• The cancellation deadline is 10 to 28 days or a 100% penalty will apply
  • Rate increases are generally advised 3 weeks to a month prior to implementation and different station groups increase rates at varied times of the year
  • There are often more than one rate increase per annum with radio
cinema a working timeframe
Cinema – A Working Timeframe
  • Cinema must be booked 3 to 5 weeks before first screening date on for 35mm and 10 days for digital
  • A cinema week starts on a Friday
  • 35mm final material must be delivered 3 weeks prior to first screening date in order for bulk prints to be produced
  • Digital material must be delivered 2 weeks before first screening date to accommodate transfer and checking
  • The cancellation period is 28 days to 6 weeks
magazines a working timeframe
Magazines – A Working Timeframe
  • Booking as well as cancellation deadline is generally 6 weeks prior to scheduled month
  • Material delivery deadlines are generally four weeks
  • In the case of the weekly financial magazines, booking deadline is two weeks prior to issue date with material deadline ten days to one week prior to issue date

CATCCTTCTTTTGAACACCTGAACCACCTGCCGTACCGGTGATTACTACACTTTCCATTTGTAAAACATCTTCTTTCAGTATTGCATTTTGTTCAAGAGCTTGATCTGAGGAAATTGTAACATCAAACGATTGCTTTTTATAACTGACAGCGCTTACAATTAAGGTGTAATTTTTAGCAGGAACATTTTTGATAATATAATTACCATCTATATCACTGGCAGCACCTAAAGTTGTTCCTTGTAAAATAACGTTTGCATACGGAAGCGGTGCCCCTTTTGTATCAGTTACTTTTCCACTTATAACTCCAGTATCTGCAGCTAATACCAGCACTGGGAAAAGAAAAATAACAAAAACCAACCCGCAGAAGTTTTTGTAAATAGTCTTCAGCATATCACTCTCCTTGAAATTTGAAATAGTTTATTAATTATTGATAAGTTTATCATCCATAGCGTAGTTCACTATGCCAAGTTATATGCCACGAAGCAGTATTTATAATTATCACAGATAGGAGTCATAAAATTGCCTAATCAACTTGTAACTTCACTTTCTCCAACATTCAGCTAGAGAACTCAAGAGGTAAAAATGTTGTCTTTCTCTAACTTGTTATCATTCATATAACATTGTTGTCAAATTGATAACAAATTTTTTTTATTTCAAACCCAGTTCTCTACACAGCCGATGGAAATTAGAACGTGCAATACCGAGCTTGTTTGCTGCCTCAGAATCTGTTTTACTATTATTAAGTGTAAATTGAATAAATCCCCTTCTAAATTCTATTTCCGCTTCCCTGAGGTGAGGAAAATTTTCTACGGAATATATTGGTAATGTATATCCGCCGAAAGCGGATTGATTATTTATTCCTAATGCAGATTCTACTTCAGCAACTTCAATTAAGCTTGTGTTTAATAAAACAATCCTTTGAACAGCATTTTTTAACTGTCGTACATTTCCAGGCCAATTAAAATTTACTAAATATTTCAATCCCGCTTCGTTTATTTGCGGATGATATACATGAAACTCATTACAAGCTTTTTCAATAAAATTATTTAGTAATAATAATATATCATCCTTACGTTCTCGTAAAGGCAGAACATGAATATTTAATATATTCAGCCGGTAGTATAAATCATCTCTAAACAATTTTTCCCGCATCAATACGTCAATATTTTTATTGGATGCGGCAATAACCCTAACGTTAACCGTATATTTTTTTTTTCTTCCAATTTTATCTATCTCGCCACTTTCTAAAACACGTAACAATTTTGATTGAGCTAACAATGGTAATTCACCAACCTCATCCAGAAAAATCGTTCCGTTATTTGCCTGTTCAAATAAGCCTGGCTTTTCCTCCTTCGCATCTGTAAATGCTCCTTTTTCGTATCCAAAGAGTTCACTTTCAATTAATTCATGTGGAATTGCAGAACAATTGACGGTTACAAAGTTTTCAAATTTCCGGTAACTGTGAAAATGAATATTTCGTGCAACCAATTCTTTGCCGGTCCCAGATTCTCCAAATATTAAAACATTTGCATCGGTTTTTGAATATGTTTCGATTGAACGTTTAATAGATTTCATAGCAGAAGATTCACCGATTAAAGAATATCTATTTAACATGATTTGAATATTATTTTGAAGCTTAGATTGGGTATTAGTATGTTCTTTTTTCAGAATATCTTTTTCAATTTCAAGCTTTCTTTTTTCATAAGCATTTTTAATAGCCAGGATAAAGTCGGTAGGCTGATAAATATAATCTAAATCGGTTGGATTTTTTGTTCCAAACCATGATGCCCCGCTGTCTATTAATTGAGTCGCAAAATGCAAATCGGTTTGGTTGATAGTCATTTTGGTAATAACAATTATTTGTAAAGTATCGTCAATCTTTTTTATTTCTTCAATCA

• 50% to 100% cancellation if after the booking deadline
newspapers a working timeframe
Newspapers– A Working Timeframe
  • Daily newspapers require 2 to 3 days for booking as well as cancellation
  • Material delivery is 1 or 2 days before issue date
  • Weekly newspapers should preferably be booked 7 working days before issue date
  • Material delivery 3 days before issue date
  • Cancellation deadline is the same as booking deadline
outdoor a working timeframe
Outdoor – A Working Timeframe
  • An outdoor contract must be signed at least 21 working days before application date
  • Booking deadline is maximum 3 months prior or based on availability
  • Contract renewal is at least 3 months prior to expiry
  • Final material must be delivered 10 working days before application date in order to produce face
  • Cancellation of a contract is not accepted with some media owners, while others require as much as 4 months
  • Failure to advise non-renewal incurs 100% penalty
monitoring the plan
Monitoring The Plan
  • Once the plan has been booked, it requires constant monitoring of all aspects of the media plan
  • The following four aspects need constant scrutiny
    • Budget
    • Performance
    • Environment
    • The Brand
  • Media planning is an ongoing process, that means constantly challenging the status quo and looking for new solutions